Blaming Everything on Overpopulation
According to Peter Turchin, today's politics is due to overpopulation:
In other words, the population of workers—according to this theory—is growing faster than the population of employers. On the other hand,
Workers or employees make up the bulk of any society, with a minority of employers constituting the top few per cent of earners. By mathematically modelling historical data, Turchin finds that as population grows, workers start to outnumber available jobs, driving down wages. The wealthy elite then end up with an even greater share of the economic pie, and inequality soars. This is borne out in the US, for example, where average wages have stagnated since the 1970s although gross domestic product has steadily climbed.
In other words, the population of employers—according to this theory—is growing faster than the population of workers.
This process also creates new avenues – such as increased access to higher education – that allow a few workers to join the elite, swelling their ranks. Eventually this results in what Turchin calls "elite overproduction" – there being more people in the elite than there are top jobs. "Then competition starts to get ugly," he says.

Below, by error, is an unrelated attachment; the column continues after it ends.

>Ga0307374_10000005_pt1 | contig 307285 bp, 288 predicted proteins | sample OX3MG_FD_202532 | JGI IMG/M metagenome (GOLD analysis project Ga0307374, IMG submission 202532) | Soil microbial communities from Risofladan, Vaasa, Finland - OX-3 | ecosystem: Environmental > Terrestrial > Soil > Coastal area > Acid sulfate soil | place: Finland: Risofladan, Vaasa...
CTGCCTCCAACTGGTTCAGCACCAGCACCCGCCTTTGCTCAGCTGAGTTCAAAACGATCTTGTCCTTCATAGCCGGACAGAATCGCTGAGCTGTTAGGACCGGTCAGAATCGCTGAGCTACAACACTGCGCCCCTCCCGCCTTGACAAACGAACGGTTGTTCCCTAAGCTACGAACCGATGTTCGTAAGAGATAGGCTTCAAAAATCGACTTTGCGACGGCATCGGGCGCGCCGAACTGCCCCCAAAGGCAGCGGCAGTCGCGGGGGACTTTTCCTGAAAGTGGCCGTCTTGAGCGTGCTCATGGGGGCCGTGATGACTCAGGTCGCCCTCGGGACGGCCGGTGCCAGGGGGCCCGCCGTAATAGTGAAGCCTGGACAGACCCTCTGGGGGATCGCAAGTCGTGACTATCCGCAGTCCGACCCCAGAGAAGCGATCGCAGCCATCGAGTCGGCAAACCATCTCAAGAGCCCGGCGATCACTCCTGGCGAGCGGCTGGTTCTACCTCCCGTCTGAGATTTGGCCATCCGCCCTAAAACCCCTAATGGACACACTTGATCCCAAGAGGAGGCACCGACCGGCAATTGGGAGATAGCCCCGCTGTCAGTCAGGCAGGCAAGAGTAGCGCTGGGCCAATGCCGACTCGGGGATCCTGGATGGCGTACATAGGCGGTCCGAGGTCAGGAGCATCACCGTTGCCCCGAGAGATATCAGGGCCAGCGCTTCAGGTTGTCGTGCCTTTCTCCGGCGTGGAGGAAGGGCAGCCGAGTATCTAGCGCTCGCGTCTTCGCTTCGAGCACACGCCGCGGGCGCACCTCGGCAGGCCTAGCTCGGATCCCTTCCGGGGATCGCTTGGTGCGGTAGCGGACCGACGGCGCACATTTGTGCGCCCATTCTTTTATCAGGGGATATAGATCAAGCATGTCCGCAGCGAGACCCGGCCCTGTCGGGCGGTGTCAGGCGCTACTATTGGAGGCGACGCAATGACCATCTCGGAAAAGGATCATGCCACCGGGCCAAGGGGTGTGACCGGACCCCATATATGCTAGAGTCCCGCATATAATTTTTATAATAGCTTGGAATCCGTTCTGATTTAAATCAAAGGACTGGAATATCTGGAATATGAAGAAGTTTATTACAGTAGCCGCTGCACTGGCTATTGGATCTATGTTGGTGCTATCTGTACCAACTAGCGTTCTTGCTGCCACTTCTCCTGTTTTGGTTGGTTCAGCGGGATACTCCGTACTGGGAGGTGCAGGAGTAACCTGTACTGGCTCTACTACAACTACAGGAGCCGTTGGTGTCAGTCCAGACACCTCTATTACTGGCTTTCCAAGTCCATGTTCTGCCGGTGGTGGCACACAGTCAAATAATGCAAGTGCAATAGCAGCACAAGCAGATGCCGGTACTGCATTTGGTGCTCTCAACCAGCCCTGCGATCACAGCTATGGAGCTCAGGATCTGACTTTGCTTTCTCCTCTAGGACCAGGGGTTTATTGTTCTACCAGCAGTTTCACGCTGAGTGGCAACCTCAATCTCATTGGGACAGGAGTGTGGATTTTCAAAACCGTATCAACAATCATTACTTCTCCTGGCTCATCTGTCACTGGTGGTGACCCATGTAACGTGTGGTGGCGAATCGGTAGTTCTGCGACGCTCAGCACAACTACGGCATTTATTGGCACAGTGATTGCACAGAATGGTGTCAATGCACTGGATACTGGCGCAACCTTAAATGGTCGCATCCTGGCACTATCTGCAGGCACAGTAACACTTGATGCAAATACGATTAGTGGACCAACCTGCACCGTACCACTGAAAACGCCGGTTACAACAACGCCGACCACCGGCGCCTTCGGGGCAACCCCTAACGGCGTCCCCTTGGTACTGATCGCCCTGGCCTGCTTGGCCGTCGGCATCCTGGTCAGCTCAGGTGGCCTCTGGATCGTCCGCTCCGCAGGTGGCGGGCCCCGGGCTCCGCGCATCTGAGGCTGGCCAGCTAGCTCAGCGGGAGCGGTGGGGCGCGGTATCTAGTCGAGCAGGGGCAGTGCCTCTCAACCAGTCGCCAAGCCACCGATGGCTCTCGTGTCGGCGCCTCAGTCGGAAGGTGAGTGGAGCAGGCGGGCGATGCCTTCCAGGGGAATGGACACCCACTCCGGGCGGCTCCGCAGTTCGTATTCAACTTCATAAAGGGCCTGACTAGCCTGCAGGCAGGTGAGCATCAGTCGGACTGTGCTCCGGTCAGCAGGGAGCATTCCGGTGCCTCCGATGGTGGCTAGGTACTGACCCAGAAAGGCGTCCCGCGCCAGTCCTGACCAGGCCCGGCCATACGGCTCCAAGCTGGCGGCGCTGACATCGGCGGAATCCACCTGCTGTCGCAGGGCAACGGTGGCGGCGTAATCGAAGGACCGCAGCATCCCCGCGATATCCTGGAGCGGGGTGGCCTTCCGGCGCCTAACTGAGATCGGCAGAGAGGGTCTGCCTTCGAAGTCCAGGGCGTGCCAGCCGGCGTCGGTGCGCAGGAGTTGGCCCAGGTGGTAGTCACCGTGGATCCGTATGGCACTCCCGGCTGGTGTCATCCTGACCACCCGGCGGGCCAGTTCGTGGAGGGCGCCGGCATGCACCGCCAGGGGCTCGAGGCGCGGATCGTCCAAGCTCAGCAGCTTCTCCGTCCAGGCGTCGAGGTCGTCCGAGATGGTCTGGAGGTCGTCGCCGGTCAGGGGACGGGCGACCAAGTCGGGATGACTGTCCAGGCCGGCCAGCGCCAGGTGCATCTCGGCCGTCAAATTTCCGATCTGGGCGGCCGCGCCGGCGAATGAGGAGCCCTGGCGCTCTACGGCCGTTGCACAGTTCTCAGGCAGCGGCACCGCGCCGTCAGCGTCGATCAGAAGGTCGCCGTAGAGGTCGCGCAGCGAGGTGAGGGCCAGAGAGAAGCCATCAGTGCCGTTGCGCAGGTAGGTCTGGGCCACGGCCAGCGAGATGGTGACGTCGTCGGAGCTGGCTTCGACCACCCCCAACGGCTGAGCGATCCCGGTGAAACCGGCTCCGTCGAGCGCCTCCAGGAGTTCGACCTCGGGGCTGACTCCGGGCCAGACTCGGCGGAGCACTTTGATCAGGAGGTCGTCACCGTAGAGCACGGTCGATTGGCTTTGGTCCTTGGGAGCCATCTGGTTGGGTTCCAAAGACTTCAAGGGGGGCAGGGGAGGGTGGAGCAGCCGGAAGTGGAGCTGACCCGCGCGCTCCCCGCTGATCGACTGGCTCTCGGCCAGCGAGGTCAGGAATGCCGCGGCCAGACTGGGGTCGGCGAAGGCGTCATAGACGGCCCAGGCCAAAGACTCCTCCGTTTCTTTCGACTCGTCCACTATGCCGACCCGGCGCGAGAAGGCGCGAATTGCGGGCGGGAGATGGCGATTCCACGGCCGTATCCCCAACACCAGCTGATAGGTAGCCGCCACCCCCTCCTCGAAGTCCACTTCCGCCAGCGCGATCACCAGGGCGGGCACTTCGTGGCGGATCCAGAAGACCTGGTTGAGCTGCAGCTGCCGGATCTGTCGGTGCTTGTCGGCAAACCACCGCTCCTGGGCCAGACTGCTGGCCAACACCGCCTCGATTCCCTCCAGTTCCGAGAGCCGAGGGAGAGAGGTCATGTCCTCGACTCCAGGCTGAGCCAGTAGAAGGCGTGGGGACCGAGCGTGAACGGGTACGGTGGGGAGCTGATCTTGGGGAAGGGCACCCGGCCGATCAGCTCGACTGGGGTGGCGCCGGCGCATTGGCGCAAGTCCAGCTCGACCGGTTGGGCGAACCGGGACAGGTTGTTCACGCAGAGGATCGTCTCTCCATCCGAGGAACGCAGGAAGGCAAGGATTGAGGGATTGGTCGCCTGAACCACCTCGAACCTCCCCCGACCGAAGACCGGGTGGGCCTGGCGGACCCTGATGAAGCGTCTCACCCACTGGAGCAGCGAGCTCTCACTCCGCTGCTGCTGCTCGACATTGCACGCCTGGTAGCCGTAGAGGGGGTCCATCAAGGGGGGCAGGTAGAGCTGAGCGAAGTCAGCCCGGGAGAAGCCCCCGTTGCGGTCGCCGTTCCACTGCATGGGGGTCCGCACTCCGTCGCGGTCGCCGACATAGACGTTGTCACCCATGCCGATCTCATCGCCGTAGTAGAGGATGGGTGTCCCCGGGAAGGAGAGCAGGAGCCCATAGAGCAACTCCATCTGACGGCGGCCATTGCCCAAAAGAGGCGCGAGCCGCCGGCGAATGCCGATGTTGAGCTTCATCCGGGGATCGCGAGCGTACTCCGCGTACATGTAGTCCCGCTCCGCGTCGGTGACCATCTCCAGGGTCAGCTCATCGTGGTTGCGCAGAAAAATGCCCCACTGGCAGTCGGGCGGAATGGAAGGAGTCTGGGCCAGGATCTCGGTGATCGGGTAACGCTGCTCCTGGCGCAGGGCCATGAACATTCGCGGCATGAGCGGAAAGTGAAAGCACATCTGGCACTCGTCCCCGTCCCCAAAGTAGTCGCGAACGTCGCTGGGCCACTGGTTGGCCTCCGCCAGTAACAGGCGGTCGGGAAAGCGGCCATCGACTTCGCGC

I don't think he can have it both ways.
On the gripping hand …
… there actually is a little bit of evidence in favor of this theory. There is a tendency for eras with frequent war (e.g., the first half of the 20th century) to have few revolutions and eras with frequent revolutions (e.g., most of the 19th century) to have few wars. (On the fourth hand, we can have wars and revolutions at the same time in transitional eras.) We can think of revolutions as due to lower classes trying for more and wars as due to upper classes trying for more.
Looked at this way, recent history goes from a revolutionary era (1945–1980) to a war era (1980–2010) and more recently back to a revolutionary era. This fits the aborted war in Syria (Syria retains the revolution) and the recent shutdown looks like a fight between two revolutionary parties.